While the core gameplay remains largely the same as it would in future Souls titles (equipable weapons in both hands, light and heavy attack variants, a stamina meter to prevent you from constantly spamming attacks, lots of rolling, etc.), there are some key differences.
The first, and most obvious, would be the lack of an Estus Flask. In Dark Souls, the Estus Flask would serve as your permanent means of healing (starting with only five uses, but you can refill it by resting at a bonfire, and increase the total number of uses by boosting said bonfires). But here in Demon’s Souls, you have more traditional, consumable healing items (grass). This alone feels outdated by comparison. The Estus Flask – one of gaming’s greatest items – tells you exactly how many slip-ups you’re allowed to make before you reach the next bonfire. Its presence makes you able to strategize every section of the game accordingly. It’s the perfect item for the gameplay provided by the series. By comparison, the grass in Demon’s Souls can be a bit of a pain to build up. Sure, enemies will drop it pretty often, but until you make it to New Game+ or have improved your stats enough, they won’t drop it nearly enough to keep up with what most players will need. Yes, there are vendors in the game that can sell you these (and other) items – charging the player’s acquired souls in return (souls work as both experience points and currency, per the norm) – but again, until New Game + hits, these items often cost more souls than you can keep up with. So you’re often caught farming enemies for souls to buy items, only to be killed (often in one hit) while farming, thus losing the souls you’ve gathered thus far. Yes, as would become a staple of the series, you can reclaim your lost souls if you make it back to the spot you died, but if you get killed again on the way, they’re gone for good.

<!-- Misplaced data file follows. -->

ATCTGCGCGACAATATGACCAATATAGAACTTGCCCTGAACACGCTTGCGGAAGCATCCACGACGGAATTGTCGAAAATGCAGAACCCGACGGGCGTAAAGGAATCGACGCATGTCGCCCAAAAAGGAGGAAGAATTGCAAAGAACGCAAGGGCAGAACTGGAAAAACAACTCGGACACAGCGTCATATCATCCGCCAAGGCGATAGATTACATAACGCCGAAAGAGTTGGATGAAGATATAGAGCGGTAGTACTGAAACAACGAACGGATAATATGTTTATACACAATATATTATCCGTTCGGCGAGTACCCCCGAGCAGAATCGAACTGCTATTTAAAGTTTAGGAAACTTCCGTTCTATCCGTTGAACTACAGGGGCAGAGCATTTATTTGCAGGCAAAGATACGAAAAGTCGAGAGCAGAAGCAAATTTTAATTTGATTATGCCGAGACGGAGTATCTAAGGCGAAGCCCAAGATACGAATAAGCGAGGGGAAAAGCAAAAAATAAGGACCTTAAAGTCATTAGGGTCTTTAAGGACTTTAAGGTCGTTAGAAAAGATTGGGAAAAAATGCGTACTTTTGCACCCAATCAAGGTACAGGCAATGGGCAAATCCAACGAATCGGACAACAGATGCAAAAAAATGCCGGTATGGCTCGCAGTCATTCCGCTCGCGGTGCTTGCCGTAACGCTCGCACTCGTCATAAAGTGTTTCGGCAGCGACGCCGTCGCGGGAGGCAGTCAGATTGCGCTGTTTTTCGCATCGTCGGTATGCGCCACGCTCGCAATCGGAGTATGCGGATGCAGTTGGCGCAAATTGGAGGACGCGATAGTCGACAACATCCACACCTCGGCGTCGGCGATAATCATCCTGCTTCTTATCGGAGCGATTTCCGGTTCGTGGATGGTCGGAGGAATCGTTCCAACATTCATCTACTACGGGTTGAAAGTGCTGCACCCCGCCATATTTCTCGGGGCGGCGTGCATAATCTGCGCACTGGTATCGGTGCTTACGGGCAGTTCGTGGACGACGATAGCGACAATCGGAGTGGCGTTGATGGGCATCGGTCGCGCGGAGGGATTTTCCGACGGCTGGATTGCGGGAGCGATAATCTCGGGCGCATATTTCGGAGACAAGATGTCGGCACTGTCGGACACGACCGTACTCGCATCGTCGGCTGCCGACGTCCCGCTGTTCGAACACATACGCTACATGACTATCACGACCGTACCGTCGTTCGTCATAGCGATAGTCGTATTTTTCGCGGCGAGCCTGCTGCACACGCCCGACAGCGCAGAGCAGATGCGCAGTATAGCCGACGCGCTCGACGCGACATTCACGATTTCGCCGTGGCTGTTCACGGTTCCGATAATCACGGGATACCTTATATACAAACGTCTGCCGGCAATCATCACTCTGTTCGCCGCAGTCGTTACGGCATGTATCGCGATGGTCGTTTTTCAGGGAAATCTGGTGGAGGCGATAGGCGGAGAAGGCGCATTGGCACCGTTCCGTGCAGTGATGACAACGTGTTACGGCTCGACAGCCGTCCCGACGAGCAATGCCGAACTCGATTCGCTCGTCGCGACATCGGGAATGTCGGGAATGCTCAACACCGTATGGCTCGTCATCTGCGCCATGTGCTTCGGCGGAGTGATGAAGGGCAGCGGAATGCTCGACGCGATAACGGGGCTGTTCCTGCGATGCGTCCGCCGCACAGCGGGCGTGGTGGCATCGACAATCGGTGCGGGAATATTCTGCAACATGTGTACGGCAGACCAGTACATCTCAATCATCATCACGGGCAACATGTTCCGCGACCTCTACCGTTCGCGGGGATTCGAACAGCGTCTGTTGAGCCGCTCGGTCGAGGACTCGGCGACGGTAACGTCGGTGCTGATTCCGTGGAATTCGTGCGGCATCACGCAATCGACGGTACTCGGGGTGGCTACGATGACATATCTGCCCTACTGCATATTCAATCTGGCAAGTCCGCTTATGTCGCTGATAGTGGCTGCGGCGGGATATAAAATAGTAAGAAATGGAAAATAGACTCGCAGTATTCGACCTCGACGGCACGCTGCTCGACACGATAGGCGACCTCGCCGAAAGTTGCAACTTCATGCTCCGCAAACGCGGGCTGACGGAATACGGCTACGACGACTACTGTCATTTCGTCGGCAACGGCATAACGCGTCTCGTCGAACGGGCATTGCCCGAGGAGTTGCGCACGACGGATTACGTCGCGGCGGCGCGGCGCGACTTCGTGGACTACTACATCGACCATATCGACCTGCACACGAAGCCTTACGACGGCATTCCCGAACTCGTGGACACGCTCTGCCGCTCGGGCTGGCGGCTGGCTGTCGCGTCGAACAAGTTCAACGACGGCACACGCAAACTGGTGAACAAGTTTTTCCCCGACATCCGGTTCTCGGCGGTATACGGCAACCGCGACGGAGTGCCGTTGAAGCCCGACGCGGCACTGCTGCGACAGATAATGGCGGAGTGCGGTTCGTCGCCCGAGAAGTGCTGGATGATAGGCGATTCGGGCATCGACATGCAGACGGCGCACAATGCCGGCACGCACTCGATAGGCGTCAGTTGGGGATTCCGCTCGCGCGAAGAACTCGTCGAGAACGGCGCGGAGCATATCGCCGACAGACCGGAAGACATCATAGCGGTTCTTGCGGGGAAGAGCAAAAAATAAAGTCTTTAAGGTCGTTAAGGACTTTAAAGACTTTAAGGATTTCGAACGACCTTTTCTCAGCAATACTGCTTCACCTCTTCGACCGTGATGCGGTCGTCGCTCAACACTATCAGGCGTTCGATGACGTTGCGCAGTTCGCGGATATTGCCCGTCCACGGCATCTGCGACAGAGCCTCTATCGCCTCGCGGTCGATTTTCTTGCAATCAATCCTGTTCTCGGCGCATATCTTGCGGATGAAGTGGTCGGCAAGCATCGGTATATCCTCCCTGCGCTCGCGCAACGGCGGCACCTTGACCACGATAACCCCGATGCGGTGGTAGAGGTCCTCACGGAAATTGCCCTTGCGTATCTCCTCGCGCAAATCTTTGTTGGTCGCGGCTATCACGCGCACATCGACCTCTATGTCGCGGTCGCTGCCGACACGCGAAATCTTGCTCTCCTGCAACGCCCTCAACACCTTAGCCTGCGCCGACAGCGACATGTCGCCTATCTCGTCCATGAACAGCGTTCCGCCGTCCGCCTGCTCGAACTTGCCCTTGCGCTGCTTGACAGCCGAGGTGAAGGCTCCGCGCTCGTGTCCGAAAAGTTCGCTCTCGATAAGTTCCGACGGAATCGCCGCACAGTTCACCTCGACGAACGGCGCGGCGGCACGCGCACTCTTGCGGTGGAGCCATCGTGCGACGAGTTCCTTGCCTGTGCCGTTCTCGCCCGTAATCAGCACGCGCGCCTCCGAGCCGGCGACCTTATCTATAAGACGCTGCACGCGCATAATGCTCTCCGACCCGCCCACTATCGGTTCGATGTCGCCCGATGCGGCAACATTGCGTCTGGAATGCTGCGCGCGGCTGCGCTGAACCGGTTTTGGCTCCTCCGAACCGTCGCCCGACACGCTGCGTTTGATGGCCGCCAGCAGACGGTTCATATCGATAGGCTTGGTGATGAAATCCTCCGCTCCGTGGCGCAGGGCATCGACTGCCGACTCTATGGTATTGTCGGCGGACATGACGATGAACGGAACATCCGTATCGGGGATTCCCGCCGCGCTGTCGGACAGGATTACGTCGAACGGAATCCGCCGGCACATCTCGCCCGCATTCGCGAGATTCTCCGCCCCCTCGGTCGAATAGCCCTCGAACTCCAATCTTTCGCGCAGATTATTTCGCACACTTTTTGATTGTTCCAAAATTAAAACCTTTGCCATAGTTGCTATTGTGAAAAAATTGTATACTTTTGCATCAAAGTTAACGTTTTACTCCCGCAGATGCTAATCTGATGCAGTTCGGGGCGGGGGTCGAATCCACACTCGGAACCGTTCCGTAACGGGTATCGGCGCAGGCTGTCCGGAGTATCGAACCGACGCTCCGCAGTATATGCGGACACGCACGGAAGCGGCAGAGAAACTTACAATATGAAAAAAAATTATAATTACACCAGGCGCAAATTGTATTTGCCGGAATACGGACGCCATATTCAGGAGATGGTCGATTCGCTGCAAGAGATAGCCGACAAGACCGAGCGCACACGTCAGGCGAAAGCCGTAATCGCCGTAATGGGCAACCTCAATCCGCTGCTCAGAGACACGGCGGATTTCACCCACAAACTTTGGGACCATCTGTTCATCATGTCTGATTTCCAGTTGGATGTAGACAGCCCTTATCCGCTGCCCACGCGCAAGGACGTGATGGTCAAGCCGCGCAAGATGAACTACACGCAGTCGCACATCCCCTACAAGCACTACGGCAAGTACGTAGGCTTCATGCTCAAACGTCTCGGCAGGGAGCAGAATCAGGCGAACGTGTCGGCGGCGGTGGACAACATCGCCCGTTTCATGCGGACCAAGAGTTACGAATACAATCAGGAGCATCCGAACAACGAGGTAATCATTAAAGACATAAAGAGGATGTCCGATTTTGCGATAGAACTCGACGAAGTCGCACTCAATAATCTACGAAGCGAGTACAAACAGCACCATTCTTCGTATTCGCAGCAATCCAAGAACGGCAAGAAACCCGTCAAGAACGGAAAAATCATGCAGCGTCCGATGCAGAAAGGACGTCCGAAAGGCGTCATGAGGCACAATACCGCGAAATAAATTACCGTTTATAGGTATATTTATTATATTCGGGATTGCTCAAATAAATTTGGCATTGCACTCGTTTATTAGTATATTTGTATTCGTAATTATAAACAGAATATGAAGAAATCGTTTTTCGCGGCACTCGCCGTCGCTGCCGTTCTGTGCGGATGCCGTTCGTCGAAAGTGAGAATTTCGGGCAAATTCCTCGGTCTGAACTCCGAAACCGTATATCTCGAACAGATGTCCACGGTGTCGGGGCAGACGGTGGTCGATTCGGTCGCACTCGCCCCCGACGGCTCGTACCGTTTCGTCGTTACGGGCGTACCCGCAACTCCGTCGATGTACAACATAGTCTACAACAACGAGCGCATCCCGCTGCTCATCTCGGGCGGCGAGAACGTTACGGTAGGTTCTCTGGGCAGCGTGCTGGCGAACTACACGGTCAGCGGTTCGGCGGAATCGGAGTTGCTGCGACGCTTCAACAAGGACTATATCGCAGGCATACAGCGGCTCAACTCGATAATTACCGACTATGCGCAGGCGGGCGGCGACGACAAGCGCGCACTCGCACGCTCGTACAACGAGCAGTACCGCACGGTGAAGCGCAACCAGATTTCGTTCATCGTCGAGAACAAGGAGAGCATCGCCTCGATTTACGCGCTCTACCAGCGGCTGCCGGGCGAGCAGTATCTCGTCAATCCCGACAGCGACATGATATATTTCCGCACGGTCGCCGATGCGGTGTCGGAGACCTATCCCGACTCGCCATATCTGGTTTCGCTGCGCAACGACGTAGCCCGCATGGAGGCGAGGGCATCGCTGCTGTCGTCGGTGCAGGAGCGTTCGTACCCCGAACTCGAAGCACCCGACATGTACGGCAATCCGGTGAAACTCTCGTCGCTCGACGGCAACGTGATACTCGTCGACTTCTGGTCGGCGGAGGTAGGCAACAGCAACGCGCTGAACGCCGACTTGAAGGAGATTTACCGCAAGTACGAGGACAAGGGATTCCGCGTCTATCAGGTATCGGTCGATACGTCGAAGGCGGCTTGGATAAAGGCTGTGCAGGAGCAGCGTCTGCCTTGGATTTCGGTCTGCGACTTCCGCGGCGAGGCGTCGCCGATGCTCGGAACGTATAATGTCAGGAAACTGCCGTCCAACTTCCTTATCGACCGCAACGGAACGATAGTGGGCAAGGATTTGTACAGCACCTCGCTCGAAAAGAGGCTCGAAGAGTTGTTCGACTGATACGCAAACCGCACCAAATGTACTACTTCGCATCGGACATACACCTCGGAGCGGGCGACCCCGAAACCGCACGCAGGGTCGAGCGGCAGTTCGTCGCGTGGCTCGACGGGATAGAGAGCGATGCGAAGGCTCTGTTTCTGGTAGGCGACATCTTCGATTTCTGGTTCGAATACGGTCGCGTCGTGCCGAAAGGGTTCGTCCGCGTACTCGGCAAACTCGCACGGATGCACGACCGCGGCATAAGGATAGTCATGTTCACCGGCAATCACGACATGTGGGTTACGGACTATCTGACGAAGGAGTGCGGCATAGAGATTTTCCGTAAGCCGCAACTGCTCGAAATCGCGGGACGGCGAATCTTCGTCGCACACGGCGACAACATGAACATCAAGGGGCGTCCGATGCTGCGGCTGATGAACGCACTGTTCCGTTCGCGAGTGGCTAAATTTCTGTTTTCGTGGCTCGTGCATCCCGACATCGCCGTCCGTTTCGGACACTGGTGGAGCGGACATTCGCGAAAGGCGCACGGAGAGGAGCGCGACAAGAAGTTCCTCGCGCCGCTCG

Again, this is a feature in Dark Souls and Bloodborne as well. But here in its initial incarnation, the concept isn’t nearly as well executed. Part of that is because the Estus Flask was the perfect companion piece to the way the series is set up. By relying on more traditional consumables, you often get caught in a cycle of farming to try to claim souls for more items, only to get killed before you can get enough souls because you don’t have any items to heal you. It’s true that Bloodborne also featured more traditional healing items, but Bloodborne also learned from Dark Souls’ bonfires (with lanterns being its equivalent), which means there were checkpoints to stop and heal.
That brings us to Demon’s Souls other big gameplay difference: there are no bonfires in Demon’s Souls as there would be in later games. Now, there is something of a predecessor in the form of swords in stones, called “Archestones,” but there are some key differences here that make these stones considerably less useful than Dark Souls’ bonfires or Bloodborne’s lanterns.